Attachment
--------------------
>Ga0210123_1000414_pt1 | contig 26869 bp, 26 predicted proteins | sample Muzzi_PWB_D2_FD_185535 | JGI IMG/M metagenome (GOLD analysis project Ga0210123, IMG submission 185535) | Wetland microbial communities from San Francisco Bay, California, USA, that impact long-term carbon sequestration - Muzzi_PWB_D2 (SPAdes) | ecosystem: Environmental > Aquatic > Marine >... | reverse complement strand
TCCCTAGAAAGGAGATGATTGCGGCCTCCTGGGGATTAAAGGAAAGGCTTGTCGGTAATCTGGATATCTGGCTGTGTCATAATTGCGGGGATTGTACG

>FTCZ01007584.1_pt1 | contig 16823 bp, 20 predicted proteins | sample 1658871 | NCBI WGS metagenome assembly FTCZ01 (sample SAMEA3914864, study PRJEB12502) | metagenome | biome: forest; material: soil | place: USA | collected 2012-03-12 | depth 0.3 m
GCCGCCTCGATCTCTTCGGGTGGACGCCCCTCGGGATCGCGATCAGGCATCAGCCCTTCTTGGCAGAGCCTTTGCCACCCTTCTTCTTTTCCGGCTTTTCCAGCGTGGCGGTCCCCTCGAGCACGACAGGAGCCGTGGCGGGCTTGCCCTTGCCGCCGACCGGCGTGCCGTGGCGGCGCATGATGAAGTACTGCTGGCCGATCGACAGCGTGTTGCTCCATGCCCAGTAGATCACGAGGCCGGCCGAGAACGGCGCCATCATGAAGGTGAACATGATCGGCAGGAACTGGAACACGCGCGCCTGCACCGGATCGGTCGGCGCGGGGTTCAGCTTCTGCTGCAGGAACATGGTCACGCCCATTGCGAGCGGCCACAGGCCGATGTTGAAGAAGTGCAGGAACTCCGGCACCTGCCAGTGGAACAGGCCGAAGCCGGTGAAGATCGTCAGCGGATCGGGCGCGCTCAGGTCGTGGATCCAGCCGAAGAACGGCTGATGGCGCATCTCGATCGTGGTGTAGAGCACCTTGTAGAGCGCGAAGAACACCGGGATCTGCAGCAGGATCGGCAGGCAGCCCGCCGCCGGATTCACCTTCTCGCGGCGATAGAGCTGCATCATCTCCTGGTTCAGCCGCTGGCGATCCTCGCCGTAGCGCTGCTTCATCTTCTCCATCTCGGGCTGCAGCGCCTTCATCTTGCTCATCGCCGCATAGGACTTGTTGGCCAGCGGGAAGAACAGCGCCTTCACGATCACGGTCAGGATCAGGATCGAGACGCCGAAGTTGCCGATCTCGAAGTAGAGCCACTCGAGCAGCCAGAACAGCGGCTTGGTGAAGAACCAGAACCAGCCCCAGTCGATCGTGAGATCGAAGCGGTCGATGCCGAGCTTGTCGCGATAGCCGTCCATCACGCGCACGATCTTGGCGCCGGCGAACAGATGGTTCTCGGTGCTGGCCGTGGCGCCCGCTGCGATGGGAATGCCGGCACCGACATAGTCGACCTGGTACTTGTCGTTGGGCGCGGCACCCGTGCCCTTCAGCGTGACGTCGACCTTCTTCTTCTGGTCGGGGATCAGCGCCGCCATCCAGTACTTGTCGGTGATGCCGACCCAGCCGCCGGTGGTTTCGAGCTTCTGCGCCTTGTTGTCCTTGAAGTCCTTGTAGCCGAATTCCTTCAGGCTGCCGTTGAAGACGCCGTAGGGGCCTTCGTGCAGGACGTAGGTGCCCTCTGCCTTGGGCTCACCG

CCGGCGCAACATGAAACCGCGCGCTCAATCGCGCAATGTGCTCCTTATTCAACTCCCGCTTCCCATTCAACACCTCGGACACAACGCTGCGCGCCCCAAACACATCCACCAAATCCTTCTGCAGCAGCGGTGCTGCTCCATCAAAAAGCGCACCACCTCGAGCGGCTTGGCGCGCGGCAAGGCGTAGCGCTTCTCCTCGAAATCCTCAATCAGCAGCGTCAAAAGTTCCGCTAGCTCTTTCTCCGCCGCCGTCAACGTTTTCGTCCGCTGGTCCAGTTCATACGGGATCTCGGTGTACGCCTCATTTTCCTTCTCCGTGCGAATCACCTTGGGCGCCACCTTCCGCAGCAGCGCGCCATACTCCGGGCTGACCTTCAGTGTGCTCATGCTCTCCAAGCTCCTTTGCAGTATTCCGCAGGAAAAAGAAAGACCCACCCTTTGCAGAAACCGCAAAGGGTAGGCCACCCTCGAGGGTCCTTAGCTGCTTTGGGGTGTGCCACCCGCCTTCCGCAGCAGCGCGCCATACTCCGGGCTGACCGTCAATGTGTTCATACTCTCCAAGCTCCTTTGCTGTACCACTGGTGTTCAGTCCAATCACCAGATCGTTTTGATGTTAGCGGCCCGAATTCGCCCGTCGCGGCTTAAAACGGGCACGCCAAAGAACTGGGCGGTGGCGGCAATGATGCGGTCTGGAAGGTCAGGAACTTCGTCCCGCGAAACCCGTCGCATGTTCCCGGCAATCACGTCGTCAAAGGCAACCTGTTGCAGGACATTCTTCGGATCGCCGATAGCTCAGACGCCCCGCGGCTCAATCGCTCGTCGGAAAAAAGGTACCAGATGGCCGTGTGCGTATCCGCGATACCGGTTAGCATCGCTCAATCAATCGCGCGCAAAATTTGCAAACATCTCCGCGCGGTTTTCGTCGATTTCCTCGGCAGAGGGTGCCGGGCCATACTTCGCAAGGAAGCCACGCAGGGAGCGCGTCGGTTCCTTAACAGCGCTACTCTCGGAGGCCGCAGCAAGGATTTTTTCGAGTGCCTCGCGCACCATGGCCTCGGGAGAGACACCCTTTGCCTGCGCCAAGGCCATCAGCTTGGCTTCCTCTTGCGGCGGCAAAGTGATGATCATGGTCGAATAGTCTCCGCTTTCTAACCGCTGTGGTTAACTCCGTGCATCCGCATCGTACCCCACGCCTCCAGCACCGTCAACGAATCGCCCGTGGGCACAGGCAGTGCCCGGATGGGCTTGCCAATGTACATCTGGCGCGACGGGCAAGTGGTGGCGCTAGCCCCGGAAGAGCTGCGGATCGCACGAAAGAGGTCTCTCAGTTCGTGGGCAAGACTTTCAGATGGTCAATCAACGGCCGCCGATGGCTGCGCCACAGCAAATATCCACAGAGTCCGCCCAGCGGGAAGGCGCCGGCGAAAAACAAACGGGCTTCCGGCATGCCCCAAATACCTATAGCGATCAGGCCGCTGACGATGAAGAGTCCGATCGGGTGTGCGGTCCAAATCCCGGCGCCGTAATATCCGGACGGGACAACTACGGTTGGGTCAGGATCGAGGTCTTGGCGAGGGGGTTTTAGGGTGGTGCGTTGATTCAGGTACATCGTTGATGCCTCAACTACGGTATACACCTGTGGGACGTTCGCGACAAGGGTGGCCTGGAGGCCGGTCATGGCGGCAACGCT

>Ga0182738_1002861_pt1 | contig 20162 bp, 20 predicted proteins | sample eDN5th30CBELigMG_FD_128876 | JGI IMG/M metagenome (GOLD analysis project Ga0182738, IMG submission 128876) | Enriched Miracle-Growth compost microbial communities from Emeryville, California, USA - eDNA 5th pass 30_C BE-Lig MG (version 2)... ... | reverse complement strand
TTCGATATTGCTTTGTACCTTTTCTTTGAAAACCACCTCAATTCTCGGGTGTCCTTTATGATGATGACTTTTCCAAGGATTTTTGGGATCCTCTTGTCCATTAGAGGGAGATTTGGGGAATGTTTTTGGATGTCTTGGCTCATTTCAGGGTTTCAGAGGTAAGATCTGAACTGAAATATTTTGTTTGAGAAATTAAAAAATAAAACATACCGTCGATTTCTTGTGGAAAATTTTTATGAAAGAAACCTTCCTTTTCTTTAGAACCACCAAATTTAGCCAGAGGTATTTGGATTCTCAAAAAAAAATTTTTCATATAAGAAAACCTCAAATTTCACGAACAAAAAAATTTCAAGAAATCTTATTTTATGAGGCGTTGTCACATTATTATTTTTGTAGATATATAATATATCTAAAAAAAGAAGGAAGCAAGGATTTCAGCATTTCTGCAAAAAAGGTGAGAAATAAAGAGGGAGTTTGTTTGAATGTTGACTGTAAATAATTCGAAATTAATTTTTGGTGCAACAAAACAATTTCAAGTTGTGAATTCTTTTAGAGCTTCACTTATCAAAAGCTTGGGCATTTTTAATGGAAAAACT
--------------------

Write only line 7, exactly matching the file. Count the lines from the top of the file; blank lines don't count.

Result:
TTCGATATTGCTTTGTACCTTTTCTTTGAAAACCACCTCAATTCTCGGGTGTCCTTTATGATGATGACTTTTCCAAGGATTTTTGGGATCCTCTTGTCCATTAGAGGGAGATTTGGGGAATGTTTTTGGATGTCTTGGCTCATTTCAGGGTTTCAGAGGTAAGATCTGAACTGAAATATTTTGTTTGAGAAATTAAAAAATAAAACATACCGTCGATTTCTTGTGGAAAATTTTTATGAAAGAAACCTTCCTTTTCTTTAGAACCACCAAATTTAGCCAGAGGTATTTGGATTCTCAAAAAAAAATTTTTCATATAAGAAAACCTCAAATTTCACGAACAAAAAAATTTCAAGAAATCTTATTTTATGAGGCGTTGTCACATTATTATTTTTGTAGATATATAATATATCTAAAAAAAGAAGGAAGCAAGGATTTCAGCATTTCTGCAAAAAAGGTGAGAAATAAAGAGGGAGTTTGTTTGAATGTTGACTGTAAATAATTCGAAATTAATTTTTGGTGCAACAAAACAATTTCAAGTTGTGAATTCTTTTAGAGCTTCACTTATCAAAAGCTTGGGCATTTTTAATGGAAAAACT